Skottle Cooking Tips and Tricks
The TemboTusk team introduced the Skottle Grill (pronounced Skaw-Til) to the US market in January of 2015. The design is derived from South Africa where farmers would convert old harrow discs into cooking griddles for use in the field. We picked ours up at Overland Expo and since then have become big fans of the design's simplicity and ease of use. After a year of cooking with the TemboTusk Skottle, we have come up with the following tips and tricks.
The first thing new Skottle users should understand is the cooking disk is made from carbon steel and should be treated the same way you would treat your favorite cast iron skillet. We have two keys to cooking with the Skottle, preheat and cook in batches.
- Although it is great at retaining heat, carbon steel is miserable at conducting heat. As such, the first key to cooking with the Skottle is to properly preheat the cooking disk before food is cooked. Rushing the preheat this can result in the seasoning/oil directly above the burner burning off before the cooking surface is up to cooking temperature. To properly preheat the Skottle ignite the burner and adjust the output to low heat. Allow the heat to transfer through the steel for several minutes before you add food.
- Now that the Skottle has been preheated, it is time to start cooking. Our second key to cooking with the Skottle is to not overfill the cooking disk. Not only will your food pull heat from the steel disk (that is how it cooks) but having too much food will actually trap steam and make things soggy. Instead of piling a mountain of food onto the Skottle we will cook meals for large groups in batches. We have found that this not only results in a better finished product but we can usually cook everything in the same amount of time.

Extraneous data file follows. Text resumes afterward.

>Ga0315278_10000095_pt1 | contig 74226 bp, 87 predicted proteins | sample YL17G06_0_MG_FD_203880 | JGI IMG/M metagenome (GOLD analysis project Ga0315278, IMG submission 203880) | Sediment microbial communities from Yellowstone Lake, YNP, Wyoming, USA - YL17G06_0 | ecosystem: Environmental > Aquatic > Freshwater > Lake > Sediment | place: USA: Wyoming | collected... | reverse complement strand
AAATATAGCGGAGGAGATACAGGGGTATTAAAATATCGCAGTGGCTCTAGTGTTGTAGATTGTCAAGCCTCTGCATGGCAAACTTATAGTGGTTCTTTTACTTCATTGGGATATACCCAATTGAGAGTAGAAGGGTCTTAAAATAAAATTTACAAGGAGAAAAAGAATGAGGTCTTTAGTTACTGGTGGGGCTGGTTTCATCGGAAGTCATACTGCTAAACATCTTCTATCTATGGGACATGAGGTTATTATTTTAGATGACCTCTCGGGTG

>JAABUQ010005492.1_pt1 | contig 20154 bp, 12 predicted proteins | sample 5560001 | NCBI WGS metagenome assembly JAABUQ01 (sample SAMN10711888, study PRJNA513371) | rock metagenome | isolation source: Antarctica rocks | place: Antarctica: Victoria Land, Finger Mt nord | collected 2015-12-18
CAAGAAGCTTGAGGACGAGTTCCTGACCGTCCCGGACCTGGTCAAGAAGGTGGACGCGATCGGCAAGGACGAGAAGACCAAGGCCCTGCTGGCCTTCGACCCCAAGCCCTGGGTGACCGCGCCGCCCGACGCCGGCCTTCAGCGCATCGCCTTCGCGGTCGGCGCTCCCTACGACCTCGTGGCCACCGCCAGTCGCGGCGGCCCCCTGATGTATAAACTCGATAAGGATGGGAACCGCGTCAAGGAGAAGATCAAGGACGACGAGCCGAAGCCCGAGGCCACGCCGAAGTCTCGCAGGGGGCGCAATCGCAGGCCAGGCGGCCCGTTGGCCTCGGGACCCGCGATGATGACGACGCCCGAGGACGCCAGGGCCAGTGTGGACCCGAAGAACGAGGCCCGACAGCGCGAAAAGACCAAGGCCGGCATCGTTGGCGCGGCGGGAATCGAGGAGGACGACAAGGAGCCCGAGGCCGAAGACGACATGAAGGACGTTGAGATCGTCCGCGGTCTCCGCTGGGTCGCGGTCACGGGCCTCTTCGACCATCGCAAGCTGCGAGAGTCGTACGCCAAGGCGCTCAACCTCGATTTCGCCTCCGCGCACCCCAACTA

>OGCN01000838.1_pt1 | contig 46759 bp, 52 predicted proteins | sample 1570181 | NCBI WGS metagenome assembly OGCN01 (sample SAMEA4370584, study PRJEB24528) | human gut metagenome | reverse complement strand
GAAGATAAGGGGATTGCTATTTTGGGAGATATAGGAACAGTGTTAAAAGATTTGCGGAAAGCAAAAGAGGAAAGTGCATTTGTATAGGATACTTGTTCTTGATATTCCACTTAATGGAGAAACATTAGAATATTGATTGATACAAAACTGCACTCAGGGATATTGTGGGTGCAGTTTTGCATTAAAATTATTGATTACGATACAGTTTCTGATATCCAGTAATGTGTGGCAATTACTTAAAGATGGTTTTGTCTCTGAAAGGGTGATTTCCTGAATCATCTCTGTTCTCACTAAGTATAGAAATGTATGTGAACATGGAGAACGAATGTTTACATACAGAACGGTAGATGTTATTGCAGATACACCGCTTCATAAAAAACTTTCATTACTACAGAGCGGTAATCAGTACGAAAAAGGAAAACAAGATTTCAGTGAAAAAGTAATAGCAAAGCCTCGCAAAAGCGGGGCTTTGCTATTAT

The great thing about cooking with the Skottle is you can treat it the same way you would cast iron. To maintain a well-seasoned non-stick surface, you should never use soap during cleanup. We always follow these steps when cleaning our Skottle:
- Heat a little water with the cooking disk after you have finished the cooking.
- Scrub the surface, using a Dobie Cleaning Pad, to remove any bits of food stuck to the surface.
- If the Dobie is not able to remove all of the stuck-on food we will then turn to a stainless steel chain mail scrubber to get everything nice and clean.
StorageNow that you are done cooking it is time to protect your investment for the next trip. We tried to carry our Skottle in a reusable grocery sack for a couple of trips but found it didn't do a good job of protecting the cooking surface from scratches and dust - duh... We have since invested in Jack Covers' Skottle Shell to store our Skottle while we travel and when we are at home. The Shell is made from the same heavy-duty material as their Hi-Lift jack covers and is designed to carry the Skottle disk, burner, propane canister, and legs.
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